NEW YORK (AP) — New York City Mayor Bill de Blasio grabbed a roller Thursday to paint “Black Lives Matter" in front of the namesake Manhattan tower of President Donald Trump, who tweeted last week that the street mural would be “a symbol of hate.”De Blasio was flanked...

Trump faced issues with Asian Americans even before virus

SEATTLE (AP) — Sonny Vinuya hasn’t decided if he’ll vote again for Donald Trump in the battleground state of Nevada.The Filipino American businessman in Las Vegas is personally offended by the president's use of a racist slur at recent re-election rallies, where he mocked China...

US sanctions Chinese officials over repression of minorities

WASHINGTON (AP) — The United States on Thursday imposed sanctions on three senior officials of the Chinese Communist Party, including a member of the ruling Politburo, for alleged human rights abuses targeting ethnic and religious minorities that China has detained in the western part of the...

ENTERTAINMENT

MSNBC appoints Joy Reid as Chris Matthews' replacement

NEW YORK (AP) — MSNBC says Joy Reid will move into the early evening time slot vacated in March by former “Hardball” host Chris Matthew's retirement in March.Reid, who has been a weekend anchor at the cable news network and lately has subbed in the 7 p.m. Eastern time slot, now...

Rolling Stones to release unheard tracks from 1973 album

The Rolling Stones will release a new version of their 1973 album “Goats Head Soup” featuring three unheard tracks, including one featuring Led Zeppelin's Jimmy Page.The band announced on Thursday that the release on Sept. 4 will include a four-disc CD and vinyl box set editions that...

Family re-imagines Bob Marley classic for COVID-19 relief

NEW YORK (AP) — Bob Marley’s Grammy-winning children and chart-topping grandson have re-imagined one of his biggest hits to assist children affected by the coronavirus pandemic.Stephen Marley, Cedella Marley and her son, Skip Marley, have joined forces to produce a new version of...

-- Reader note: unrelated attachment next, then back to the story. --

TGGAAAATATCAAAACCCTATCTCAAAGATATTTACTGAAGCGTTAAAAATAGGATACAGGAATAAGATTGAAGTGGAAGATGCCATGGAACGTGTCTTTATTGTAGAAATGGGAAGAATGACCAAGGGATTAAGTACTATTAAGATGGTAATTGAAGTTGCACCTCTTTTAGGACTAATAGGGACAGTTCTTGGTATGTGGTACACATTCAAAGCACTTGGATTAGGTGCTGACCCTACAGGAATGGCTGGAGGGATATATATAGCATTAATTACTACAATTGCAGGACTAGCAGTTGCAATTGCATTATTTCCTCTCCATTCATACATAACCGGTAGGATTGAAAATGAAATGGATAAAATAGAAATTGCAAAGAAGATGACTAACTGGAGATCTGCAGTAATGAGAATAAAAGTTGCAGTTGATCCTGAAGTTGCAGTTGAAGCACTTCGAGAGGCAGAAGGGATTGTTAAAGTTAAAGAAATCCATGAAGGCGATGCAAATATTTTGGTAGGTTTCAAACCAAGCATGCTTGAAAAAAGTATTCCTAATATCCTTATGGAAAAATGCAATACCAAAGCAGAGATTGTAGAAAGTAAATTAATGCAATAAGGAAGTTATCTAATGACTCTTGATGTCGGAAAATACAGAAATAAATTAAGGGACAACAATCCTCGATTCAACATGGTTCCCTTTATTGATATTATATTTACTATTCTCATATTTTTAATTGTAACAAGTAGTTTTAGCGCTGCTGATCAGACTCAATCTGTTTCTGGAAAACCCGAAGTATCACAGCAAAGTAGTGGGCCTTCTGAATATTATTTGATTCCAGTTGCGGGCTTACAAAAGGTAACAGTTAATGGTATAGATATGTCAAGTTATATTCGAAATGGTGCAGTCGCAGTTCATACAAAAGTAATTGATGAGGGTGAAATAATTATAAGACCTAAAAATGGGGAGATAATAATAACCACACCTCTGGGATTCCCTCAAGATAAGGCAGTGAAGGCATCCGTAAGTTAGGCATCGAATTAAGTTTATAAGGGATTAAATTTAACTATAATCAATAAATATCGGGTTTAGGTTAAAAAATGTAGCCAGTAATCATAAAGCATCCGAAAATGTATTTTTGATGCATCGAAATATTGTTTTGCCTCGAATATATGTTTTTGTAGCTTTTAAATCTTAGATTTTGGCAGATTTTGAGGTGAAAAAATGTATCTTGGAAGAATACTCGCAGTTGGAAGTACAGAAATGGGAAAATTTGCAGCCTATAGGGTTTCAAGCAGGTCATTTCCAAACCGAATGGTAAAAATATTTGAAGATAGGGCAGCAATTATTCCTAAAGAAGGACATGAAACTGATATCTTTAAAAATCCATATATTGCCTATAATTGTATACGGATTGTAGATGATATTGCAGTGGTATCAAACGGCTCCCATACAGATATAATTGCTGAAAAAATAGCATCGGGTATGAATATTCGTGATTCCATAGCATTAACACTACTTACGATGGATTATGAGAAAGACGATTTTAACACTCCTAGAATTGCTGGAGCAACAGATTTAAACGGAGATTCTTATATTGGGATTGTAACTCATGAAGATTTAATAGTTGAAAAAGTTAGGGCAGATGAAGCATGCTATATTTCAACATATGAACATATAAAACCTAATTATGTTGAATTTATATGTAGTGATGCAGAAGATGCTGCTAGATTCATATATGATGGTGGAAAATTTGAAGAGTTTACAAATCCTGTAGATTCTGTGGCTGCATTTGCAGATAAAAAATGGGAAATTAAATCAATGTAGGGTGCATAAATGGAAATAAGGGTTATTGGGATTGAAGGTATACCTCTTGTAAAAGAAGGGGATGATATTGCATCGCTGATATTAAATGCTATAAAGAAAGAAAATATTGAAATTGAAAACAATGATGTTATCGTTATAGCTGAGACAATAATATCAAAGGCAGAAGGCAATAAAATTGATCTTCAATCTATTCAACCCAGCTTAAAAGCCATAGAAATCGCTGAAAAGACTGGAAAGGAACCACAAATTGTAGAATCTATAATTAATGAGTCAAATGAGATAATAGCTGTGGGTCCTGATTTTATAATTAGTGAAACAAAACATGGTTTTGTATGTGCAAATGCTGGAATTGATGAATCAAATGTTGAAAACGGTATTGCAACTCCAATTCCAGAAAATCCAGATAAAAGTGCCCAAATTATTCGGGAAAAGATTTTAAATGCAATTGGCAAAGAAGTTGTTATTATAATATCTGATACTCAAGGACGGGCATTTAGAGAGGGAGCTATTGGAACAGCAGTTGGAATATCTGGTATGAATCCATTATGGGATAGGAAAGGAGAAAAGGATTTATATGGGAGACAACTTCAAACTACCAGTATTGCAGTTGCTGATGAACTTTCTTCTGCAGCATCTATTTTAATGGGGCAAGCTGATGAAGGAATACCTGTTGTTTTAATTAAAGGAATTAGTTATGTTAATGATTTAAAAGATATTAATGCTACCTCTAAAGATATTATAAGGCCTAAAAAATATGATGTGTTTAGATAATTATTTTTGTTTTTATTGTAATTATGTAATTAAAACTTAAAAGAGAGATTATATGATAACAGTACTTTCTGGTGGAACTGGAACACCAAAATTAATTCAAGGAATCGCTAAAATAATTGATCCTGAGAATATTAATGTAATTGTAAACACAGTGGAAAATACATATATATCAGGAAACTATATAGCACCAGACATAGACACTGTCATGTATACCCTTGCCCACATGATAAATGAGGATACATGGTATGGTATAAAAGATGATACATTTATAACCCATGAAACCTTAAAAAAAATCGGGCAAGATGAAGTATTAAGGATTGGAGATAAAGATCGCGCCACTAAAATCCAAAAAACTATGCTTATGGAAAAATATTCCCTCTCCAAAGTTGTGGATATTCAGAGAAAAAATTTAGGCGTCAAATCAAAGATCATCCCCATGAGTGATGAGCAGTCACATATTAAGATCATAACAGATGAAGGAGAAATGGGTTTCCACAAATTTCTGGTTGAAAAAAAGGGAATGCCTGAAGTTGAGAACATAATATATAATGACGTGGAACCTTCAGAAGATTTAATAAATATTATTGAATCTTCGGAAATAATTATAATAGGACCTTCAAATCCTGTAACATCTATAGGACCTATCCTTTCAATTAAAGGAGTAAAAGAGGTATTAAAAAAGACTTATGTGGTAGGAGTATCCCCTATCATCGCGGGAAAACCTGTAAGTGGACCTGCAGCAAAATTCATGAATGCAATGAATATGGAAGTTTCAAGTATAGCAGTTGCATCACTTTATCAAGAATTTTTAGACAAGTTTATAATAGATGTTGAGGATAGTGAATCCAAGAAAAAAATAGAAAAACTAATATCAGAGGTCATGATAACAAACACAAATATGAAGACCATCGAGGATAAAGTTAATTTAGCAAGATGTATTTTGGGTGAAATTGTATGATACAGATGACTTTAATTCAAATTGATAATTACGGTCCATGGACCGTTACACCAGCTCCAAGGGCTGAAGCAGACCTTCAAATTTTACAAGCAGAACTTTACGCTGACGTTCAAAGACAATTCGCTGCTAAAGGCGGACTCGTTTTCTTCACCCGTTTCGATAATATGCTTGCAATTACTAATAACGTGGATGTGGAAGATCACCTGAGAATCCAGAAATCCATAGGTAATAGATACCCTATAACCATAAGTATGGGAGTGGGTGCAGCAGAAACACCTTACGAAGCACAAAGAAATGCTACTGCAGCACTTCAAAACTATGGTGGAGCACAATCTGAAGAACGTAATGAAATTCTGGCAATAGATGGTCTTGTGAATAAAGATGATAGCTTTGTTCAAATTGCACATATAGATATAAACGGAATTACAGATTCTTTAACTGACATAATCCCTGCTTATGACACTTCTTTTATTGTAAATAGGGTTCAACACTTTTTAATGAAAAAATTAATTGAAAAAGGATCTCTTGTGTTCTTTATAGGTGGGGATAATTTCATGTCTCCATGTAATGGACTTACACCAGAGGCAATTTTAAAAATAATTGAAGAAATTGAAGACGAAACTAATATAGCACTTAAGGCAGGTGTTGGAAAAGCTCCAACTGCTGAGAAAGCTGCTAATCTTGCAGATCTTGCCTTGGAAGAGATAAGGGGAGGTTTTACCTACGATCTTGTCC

U.S. & WORLD NEWS

Rolling Stones to release unheard tracks from 1973 album

The Rolling Stones will release a new version of their 1973 album “Goats Head Soup” featuring three...

Police: 5 arrested in Los Angeles death of rapper Pop Smoke

LOS ANGELES (AP) — Three men and two juveniles have been arrested in connection with the February...

Trump faced issues with Asian Americans even before virus

SEATTLE (AP) — Sonny Vinuya hasn’t decided if he’ll vote again for Donald Trump in the...

VIRUS DIARY: In Saudi Arabia, a photographer finds new focus

JIDDAH, Saudi Arabia (AP) — I moved to Saudi Arabia from Egypt last year, eager to photograph a national...

COVID-19 pandemic in Africa is now reaching 'full speed'

JOHANNESBURG (AP) — The COVID-19 pandemic in Africa is reaching “full speed,” the Africa...

25 years on, Srebrenica dead still being identified, buried

SREBRENICA, Bosnia-Herzegovina (AP) — A quarter of a century after they were killed in Europe’s...

McMenamins
Mari Yamaguchi and Jeff Donn the Associated Press

TOKYO (AP) -- Japan's massive earthquake caused a power outage that disabled a nuclear reactor's cooling system, triggering evacuation orders for about 3,000 residents as the government declared its first-ever state of emergency at a nuclear plant.

Japan's nuclear safety agency said pressure inside one of six boiling water reactors at the Fukushima Daiichi plant had risen to 1.5 times the level considered normal. To reduce the pressure, slightly radioactive vapor may be released. The agency said the radioactive element in the vapor would not affect the environment or human health.

After the quake triggered a power outage, a backup generator also failed and the cooling system was unable to supply water to cool the 460-megawatt No. 1 reactor, though at least one backup cooling system is being used. The reactor core remains hot even after a shutdown.